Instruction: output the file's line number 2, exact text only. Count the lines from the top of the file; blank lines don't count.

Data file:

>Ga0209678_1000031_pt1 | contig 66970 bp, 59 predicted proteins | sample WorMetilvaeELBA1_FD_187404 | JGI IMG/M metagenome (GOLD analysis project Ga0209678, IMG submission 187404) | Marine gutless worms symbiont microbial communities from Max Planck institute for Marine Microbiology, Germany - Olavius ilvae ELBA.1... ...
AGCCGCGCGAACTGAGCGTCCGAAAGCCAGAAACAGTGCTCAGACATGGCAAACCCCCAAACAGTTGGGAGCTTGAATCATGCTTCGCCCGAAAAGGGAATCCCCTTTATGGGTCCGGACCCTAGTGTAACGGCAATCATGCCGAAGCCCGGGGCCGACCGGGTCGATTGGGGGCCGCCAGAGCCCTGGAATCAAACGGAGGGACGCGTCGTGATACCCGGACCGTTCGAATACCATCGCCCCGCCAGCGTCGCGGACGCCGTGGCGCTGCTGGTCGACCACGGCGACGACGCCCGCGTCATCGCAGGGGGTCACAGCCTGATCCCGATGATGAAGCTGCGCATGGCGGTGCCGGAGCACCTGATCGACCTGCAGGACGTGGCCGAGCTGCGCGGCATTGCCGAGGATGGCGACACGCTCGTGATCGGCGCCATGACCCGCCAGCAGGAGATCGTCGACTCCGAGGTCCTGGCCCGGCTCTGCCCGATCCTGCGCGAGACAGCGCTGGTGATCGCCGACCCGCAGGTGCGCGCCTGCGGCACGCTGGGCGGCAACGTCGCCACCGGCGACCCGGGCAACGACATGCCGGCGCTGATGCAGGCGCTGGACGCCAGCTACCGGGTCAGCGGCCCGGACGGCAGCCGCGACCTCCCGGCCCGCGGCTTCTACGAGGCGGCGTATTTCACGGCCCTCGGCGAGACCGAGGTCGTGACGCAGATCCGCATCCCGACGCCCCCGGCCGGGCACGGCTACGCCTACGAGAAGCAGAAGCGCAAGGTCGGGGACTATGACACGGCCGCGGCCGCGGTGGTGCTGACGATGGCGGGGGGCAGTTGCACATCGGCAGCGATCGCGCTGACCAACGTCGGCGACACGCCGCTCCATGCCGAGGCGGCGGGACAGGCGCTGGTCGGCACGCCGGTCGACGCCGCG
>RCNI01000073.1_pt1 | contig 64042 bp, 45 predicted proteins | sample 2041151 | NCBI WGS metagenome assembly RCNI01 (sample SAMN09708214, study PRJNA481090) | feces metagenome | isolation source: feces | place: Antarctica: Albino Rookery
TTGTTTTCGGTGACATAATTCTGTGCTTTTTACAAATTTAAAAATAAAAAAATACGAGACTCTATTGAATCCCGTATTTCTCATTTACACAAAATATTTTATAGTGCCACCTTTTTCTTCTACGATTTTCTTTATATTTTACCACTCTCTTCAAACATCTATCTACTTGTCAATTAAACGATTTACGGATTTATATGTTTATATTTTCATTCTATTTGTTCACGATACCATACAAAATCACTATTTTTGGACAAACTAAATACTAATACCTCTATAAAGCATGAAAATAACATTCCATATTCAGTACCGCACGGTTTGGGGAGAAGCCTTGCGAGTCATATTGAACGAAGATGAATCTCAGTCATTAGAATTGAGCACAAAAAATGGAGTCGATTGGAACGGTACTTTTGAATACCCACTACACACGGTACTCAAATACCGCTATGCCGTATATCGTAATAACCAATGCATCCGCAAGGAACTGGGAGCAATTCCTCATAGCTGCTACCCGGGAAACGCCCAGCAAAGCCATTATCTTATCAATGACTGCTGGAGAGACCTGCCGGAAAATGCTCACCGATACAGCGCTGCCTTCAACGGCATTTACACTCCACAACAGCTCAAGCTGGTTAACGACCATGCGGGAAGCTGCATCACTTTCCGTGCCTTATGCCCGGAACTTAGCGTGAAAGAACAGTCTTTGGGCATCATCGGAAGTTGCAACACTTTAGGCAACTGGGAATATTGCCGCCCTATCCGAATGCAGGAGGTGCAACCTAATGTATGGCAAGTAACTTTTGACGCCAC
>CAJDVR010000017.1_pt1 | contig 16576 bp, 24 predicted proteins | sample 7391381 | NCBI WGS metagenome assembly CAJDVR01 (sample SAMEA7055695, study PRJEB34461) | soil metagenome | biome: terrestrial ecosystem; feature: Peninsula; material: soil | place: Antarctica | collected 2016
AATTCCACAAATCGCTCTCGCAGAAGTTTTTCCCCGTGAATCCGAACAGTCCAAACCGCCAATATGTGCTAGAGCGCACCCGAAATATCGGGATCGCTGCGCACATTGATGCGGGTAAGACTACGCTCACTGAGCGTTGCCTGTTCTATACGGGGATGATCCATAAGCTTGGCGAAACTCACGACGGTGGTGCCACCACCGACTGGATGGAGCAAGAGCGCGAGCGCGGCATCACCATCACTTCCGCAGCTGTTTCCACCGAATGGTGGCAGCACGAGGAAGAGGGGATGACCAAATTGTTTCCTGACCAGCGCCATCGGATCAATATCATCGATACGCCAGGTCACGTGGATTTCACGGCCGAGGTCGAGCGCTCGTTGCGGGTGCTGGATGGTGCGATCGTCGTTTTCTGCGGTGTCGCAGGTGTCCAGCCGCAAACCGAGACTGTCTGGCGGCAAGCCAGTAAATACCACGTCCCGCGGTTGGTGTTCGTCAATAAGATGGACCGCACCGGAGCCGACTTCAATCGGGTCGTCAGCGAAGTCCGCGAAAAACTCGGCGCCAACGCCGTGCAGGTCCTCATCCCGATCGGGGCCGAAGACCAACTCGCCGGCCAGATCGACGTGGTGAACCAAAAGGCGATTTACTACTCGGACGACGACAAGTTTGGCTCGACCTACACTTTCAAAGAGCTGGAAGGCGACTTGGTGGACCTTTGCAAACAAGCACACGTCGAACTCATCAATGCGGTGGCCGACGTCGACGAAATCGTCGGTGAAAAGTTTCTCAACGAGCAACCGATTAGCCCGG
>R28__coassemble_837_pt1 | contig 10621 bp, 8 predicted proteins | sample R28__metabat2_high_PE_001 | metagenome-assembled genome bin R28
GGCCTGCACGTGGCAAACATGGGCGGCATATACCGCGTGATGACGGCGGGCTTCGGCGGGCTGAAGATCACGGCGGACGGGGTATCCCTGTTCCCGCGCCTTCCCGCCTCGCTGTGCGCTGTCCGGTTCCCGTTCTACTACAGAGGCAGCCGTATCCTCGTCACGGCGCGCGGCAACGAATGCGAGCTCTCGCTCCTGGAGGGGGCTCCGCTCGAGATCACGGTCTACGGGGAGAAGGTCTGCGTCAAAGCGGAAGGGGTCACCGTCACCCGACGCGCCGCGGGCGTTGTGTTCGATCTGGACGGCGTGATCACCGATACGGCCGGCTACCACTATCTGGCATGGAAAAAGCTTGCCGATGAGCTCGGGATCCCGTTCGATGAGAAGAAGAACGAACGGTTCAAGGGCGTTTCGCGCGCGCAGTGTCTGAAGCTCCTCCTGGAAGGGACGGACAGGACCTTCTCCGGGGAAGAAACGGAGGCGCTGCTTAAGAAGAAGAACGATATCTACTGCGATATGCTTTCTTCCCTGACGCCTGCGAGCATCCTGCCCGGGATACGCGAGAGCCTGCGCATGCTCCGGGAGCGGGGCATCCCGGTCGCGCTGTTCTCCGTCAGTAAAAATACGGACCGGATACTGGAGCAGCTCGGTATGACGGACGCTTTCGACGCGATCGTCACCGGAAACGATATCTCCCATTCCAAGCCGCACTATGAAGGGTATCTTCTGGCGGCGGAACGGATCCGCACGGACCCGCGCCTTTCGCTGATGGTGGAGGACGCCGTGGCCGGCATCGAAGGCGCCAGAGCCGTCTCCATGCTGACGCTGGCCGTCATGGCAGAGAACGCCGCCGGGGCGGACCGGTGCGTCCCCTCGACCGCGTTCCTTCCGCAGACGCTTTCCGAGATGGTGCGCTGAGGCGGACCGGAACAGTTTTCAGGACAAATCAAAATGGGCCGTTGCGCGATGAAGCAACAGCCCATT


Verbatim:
AGCCGCGCGAACTGAGCGTCCGAAAGCCAGAAACAGTGCTCAGACATGGCAAACCCCCAAACAGTTGGGAGCTTGAATCATGCTTCGCCCGAAAAGGGAATCCCCTTTATGGGTCCGGACCCTAGTGTAACGGCAATCATGCCGAAGCCCGGGGCCGACCGGGTCGATTGGGGGCCGCCAGAGCCCTGGAATCAAACGGAGGGACGCGTCGTGATACCCGGACCGTTCGAATACCATCGCCCCGCCAGCGTCGCGGACGCCGTGGCGCTGCTGGTCGACCACGGCGACGACGCCCGCGTCATCGCAGGGGGTCACAGCCTGATCCCGATGATGAAGCTGCGCATGGCGGTGCCGGAGCACCTGATCGACCTGCAGGACGTGGCCGAGCTGCGCGGCATTGCCGAGGATGGCGACACGCTCGTGATCGGCGCCATGACCCGCCAGCAGGAGATCGTCGACTCCGAGGTCCTGGCCCGGCTCTGCCCGATCCTGCGCGAGACAGCGCTGGTGATCGCCGACCCGCAGGTGCGCGCCTGCGGCACGCTGGGCGGCAACGTCGCCACCGGCGACCCGGGCAACGACATGCCGGCGCTGATGCAGGCGCTGGACGCCAGCTACCGGGTCAGCGGCCCGGACGGCAGCCGCGACCTCCCGGCCCGCGGCTTCTACGAGGCGGCGTATTTCACGGCCCTCGGCGAGACCGAGGTCGTGACGCAGATCCGCATCCCGACGCCCCCGGCCGGGCACGGCTACGCCTACGAGAAGCAGAAGCGCAAGGTCGGGGACTATGACACGGCCGCGGCCGCGGTGGTGCTGACGATGGCGGGGGGCAGTTGCACATCGGCAGCGATCGCGCTGACCAACGTCGGCGACACGCCGCTCCATGCCGAGGCGGCGGGACAGGCGCTGGTCGGCACGCCGGTCGACGCCGCG